How do sick days support the public health?
Nearly 80% of food service workers have no access to sick days.
Paid sick days keep workplaces healthier by preventing the spread of disease to others.
- Without sick days, people are forced to go to work regardless of their illness, which spreads public health risks to workers and customers. During the H1N1 epidemic, 7 million people caught the virus from co-workers who came to work sick.
- Low-wage workers – who often work in food service, health care, and childcare jobs – are the least likely to have access to paid sick days. A recent study found that half of the norovirus outbreaks can be traced back to sick food service workers.
How do sick days support businesses and our economy?
When working families have a reliable income that they can count on, regardless of unexpected illnesses, this money flows back into our local economies.
How does earning sick days support working families in Montana?
For a low-income family, going just 3.5 days without wages can cost the same as a month’s worth of groceries.
Sick days help parents remain financially secure while balancing home and work demands.
- Especially for Montanans living paycheck to paycheck, the loss of even one day’s earnings, to recover from the flu or to take care of a sick child, can be devestating to the family’s ability to pay bills.
- Parents with paid sick days are more likely to stay home with a sick child, which helps kids recover quicker, and the more time kids are healthy and in class, the better they do in school. Keeping sick children at home also prevents the spread of illness to classmates.
How would sick days work?
Sick days are workplace protections passed by either a state law or local ordinance. If passed in Montana, a policy would guarantee that workers could earn a few sick days each year. Unlike paid family and medical leave, sick days policies are for short-term illnesses or injuries and would not require the creation of an insurance pool to fund the program.
What are sick days?
Everyone gets sick from time to time. Living in Montana, we know that especially during the winter, a cold or the flu is inevitable. All workers and their families need paid sick days to give them time to visit a doctor, recover from illness, or support a sick child or loved one without sacrificing their wages or their job.
What should Montana consider in its paid leave program?
Montana has the opportunity to learn from other states and consider a program that will provide the greatest amount of assistance to businesses and workers.
- Workers should receive at least 12 weeks of paid leave for: the birth, adoption, or foster placement of a child, to care for a seriously ill family member, or to recover from a serious illness or non-work related injury.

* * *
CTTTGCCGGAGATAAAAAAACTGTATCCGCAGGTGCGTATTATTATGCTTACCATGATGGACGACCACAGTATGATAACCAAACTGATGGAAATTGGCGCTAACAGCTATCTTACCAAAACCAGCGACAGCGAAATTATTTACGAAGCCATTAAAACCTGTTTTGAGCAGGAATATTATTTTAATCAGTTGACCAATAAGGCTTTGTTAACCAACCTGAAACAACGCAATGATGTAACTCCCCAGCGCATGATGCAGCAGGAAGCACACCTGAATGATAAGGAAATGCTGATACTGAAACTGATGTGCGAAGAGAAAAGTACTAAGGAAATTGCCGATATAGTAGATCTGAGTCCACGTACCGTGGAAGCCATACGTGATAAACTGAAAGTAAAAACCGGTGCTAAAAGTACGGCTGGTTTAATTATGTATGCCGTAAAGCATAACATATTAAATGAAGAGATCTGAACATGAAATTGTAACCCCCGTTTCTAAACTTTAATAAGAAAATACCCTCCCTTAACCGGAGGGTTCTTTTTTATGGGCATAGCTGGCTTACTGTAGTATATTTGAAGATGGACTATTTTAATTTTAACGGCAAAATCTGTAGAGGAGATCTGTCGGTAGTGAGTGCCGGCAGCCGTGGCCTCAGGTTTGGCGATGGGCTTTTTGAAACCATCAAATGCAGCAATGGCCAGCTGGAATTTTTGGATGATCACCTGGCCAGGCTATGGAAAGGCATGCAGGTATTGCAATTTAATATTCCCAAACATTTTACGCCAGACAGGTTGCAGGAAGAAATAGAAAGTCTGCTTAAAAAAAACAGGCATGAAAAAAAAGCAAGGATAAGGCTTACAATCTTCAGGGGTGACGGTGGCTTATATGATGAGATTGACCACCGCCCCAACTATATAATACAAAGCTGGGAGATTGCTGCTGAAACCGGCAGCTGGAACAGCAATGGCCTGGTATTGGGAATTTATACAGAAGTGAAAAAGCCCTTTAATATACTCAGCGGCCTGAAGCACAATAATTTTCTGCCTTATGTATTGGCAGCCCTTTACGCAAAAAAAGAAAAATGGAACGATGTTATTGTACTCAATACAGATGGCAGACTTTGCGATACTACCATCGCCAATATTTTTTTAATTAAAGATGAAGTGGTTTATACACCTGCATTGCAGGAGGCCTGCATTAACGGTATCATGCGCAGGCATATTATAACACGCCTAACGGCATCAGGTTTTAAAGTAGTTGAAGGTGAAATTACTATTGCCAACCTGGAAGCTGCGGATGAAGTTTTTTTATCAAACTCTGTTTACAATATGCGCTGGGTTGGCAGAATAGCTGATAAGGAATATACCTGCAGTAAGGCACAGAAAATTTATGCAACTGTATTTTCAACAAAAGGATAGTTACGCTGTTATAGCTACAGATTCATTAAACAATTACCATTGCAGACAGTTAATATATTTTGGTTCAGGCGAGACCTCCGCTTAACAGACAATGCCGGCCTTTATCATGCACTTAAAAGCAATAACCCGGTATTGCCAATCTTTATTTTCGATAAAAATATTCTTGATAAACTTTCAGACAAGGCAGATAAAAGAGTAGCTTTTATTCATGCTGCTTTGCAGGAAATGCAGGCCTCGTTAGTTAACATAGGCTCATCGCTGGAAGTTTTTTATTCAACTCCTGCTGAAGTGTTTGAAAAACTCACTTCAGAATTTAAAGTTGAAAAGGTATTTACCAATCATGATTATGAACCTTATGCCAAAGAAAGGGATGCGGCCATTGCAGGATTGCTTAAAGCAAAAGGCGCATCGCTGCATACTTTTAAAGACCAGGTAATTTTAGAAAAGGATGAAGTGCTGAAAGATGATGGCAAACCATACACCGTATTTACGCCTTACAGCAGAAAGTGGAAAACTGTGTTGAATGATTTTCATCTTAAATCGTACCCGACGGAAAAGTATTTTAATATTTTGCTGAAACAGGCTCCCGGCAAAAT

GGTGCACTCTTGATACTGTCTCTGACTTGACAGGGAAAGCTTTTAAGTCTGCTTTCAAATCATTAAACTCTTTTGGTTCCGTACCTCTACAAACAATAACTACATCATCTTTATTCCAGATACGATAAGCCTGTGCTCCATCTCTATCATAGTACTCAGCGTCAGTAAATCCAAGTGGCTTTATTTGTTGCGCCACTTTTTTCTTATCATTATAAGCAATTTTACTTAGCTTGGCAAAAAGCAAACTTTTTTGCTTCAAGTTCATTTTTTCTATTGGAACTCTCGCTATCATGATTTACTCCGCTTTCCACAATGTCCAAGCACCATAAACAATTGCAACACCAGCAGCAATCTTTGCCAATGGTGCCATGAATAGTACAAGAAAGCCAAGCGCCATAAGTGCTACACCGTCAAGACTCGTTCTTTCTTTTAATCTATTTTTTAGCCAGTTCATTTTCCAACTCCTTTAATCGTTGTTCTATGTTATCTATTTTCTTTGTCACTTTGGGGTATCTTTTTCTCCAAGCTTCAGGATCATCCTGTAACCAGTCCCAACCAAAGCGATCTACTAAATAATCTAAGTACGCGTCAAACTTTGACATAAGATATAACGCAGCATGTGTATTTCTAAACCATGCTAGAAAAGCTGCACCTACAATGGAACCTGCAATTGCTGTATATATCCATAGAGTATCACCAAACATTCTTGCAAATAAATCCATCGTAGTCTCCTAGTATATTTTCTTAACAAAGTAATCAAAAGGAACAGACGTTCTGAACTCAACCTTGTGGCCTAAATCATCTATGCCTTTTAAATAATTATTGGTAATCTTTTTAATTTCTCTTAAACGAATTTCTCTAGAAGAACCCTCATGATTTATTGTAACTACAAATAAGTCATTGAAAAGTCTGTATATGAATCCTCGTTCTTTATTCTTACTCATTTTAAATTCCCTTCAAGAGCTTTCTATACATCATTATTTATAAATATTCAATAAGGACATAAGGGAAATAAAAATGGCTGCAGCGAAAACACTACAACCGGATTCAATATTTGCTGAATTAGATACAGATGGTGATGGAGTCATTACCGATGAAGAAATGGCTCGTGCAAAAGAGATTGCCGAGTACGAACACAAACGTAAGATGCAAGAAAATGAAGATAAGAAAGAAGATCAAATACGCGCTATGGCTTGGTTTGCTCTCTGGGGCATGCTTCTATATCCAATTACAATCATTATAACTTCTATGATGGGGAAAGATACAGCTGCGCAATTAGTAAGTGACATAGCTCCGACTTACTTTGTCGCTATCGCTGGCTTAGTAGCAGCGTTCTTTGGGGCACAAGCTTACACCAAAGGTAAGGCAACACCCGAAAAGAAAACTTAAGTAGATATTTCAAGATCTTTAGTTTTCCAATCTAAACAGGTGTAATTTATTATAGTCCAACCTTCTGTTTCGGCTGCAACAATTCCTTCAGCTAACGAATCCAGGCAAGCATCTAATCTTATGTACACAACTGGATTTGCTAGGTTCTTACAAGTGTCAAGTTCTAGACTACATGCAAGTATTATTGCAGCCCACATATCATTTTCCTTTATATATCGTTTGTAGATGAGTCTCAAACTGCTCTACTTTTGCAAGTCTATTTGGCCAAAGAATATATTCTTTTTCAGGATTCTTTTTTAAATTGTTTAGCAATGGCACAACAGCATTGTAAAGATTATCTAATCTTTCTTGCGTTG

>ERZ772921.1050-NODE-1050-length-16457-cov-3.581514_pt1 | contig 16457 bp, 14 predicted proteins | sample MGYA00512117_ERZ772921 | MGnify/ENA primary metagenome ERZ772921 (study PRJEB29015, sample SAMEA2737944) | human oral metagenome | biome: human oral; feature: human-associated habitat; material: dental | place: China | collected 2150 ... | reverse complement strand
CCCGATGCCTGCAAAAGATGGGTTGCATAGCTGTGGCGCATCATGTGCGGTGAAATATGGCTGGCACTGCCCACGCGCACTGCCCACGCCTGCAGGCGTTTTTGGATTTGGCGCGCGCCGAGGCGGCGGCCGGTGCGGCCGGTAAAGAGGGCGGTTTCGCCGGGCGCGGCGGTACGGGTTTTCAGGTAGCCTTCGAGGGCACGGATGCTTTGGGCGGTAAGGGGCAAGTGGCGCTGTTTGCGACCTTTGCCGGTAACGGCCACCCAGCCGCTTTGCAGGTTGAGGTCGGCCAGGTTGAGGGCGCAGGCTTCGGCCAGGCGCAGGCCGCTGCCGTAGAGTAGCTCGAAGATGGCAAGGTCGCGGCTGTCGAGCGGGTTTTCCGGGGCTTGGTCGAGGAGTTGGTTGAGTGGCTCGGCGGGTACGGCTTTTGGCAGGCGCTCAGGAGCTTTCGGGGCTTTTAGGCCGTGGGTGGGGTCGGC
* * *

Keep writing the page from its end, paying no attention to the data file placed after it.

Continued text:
- Low-wage earners should receive a greater portion of their weekly wages, enabling them to better make ends meet during leave. Benefits could be scaled down as income increases and still allow higher-income earners to remain financially secure during leave.
- Providing a broad definition of family takes into account the varied forms of family in the 21st century.
What does paid leave look like in other states?
Four states have enacted statewide paid family and medical leave programs, and dozens of other states are considering similar proposals.
- These states have created statewide family and medical leave insurance programs, which cover as many workers as possible and reduce individual contributions. The programs are funded by nominal contributions shared between employers and employees.
- In 2015, 23 states and DC proposed similar paid leave bills during legislative sessions.
Don’t workers already get time off when they’re sick or have children?
Only 13 percent of American workers have access to paid family leave through their employers.
- Only 13 percent of American workers have paid family leave through their employers, less than 40 percent have medical leave, and over one-third have no paid sick leave.
- In Montana, two out of three workers are not covered by the Family and Medical Leave Act (FMLA). Additionally, the majority of covered Montana workers earn low-wages and cannot afford FMLA’s unpaid leave.
- Low-income earners have far less access to paid leave. In 2014, three out of four low-wage earners did not have access to paid sick or paid family leave through their employers.
How does investing in paid leave support businesses?
A statewide paid leave program helps businesses attract and retain skilled workers.